Strangely enough, my remorse was much more afterward because no one had punished me. I knew what I had done was really nasty, yet I had gotten away with it. So you see that ceremonies in white for me are associated with misbehavior on my part for which nothing bad happened.

LA: And always to do with lace.

FG: Yes, I have a very bad relationship with lace.

LA: A southern wedding is indeed like a waking nightmare. Mine started three weeks before the actual day. Richard, my intended, came down from New york. We had seven bridesmaids and seven ushers who arrived from all over the United States. For three weeks, there were breakfasts, luncheons, teas, showers, dinners, cocktail parties, all day every day. It’s mainly because all the adults, friends of my parents, wanted to give parties because my parents had given their children parties, or would in the future.

The way you got through this is you’re the bride is by drinking. I’d been drinking champagne for three weeks by the time my wedding day arrived. I was pickled. It was like my debutante party: it was all so ingrained in me that I didn’t think to question it, even though my bridesmaids from other parts of the country were astonished by this tribal ritual.

On the day of my wedding, we started with champagne at ten in the morning, and the service as at seven that evening. I had my hair done and then went to a buffet in the afternoon, after which we were supposed to get dressed for the service.

All of a sudden I got fed up with the whole thing and dived into the swimming pool with my new hairdo. All the guests gasped with horror because a southern woman can’t get married without a bouffant hairdo. I came out dripping wet, and the women bundled me into a car and took me home for a mass blow-drying session.

I wore my sister-in-law’s dress, which was Brussels lace with  a floor-length  skirt.  Lace again!  It was  a gorgeous dress. But I was sad because  I didn’t get  to pick  a dress of my own. I’d worn my older brother’s hand-me-down clothes and played with his cast-off toys throughout my childhood, and now I was wearing his wife’s wedding dress. But my parents thought it was ridiculous even to think of spending  hundreds of dollars on a new  dress when  here was this perfectly  beautiful one that had been worn only once before.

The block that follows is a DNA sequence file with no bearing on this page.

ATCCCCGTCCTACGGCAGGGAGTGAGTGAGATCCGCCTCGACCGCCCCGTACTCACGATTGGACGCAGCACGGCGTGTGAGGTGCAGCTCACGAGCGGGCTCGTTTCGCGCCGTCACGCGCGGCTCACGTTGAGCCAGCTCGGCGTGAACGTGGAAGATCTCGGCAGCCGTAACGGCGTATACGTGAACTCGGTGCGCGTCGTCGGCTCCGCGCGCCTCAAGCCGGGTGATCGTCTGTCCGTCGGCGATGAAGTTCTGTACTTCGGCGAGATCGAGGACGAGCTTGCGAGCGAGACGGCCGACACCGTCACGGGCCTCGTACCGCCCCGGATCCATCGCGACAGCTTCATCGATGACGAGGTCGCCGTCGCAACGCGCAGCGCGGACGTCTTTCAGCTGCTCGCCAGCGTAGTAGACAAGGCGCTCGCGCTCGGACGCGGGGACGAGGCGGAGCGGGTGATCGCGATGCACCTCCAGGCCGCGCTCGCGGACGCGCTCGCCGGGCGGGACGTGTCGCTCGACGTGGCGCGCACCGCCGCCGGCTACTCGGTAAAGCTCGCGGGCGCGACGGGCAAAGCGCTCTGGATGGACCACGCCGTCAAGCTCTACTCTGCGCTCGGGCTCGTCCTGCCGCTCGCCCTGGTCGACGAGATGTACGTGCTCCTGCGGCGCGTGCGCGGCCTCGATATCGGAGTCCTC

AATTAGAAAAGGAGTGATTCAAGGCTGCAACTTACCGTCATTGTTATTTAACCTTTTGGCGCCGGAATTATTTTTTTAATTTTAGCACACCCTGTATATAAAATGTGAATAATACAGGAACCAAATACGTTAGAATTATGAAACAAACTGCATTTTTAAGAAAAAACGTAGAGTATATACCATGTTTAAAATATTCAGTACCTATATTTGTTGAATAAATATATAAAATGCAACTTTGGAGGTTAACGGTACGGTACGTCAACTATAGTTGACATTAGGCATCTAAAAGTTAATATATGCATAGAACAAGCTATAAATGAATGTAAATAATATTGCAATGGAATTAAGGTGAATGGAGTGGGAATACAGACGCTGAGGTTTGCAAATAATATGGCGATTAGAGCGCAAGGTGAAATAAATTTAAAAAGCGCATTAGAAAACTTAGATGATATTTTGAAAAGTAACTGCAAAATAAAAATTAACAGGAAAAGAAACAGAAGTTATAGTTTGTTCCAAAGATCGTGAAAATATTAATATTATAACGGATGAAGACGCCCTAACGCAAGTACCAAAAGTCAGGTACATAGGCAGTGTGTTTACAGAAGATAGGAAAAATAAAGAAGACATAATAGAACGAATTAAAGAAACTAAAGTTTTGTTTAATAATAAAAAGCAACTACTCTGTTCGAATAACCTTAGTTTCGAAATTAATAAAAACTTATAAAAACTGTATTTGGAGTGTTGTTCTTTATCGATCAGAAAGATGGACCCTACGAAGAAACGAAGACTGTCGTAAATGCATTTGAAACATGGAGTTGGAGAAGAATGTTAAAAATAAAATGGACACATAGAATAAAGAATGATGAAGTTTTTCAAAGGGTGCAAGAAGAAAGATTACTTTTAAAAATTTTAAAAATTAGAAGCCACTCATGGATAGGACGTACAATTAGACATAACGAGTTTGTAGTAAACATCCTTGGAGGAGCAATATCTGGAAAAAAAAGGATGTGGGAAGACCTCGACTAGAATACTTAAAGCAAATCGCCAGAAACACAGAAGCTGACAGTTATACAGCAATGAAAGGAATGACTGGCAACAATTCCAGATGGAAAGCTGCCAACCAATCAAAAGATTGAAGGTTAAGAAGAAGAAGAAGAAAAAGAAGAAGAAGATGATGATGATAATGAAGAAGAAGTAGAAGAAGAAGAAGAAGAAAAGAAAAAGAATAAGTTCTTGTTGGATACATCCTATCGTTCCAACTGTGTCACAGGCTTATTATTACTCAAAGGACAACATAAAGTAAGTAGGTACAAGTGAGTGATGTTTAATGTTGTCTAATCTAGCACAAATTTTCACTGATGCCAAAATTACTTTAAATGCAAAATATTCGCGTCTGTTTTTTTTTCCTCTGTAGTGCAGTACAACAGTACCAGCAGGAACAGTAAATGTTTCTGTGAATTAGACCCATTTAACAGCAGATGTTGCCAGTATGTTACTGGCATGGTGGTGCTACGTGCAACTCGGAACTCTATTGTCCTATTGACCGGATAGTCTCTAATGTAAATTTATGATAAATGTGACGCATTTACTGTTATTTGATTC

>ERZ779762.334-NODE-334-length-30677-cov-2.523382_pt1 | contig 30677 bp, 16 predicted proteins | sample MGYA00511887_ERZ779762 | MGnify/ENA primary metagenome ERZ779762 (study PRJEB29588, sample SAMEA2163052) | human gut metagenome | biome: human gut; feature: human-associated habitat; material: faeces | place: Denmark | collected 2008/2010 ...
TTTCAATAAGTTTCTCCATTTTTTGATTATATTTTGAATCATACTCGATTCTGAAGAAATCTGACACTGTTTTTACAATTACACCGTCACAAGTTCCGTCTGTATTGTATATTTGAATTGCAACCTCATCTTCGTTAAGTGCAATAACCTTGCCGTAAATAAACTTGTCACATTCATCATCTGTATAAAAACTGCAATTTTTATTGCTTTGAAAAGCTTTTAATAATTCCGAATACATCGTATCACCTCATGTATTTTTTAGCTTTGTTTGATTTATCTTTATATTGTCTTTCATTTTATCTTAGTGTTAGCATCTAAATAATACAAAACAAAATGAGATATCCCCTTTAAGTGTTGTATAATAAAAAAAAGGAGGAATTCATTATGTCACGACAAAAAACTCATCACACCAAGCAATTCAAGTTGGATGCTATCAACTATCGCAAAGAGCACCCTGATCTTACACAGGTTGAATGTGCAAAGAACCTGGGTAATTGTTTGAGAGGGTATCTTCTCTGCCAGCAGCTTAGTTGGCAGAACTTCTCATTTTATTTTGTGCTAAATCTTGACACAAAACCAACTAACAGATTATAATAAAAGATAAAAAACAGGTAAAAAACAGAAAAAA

There  was a huge tent  in the backyard  of my house for the reception,  a band, more champagne.  Everybody danced,  and then Richard  and I left for our honeymoon in Portugal.

So  I didn’t think to question until  it  was too late whether or not the role of wife was one I could fulfill. Diving into the pool and wrecking  my hairdo must have been my feeble gesture toward escape.

FG: That’s  parallel  to my gesture  of throwing  ink on my dress. All  those  ceremonies  are rites  of passage,  and it’s quite normal that a young person would be reluctant  to go from a state already known to a state about which you may have doubts and reservations. Our type of reaction is typical of both you and me as rebellious characters. Most girls are enchanted  to put on beautiful dresses and go through those rituals. To the contrary, that’s what they want. They aren’t dubious at all.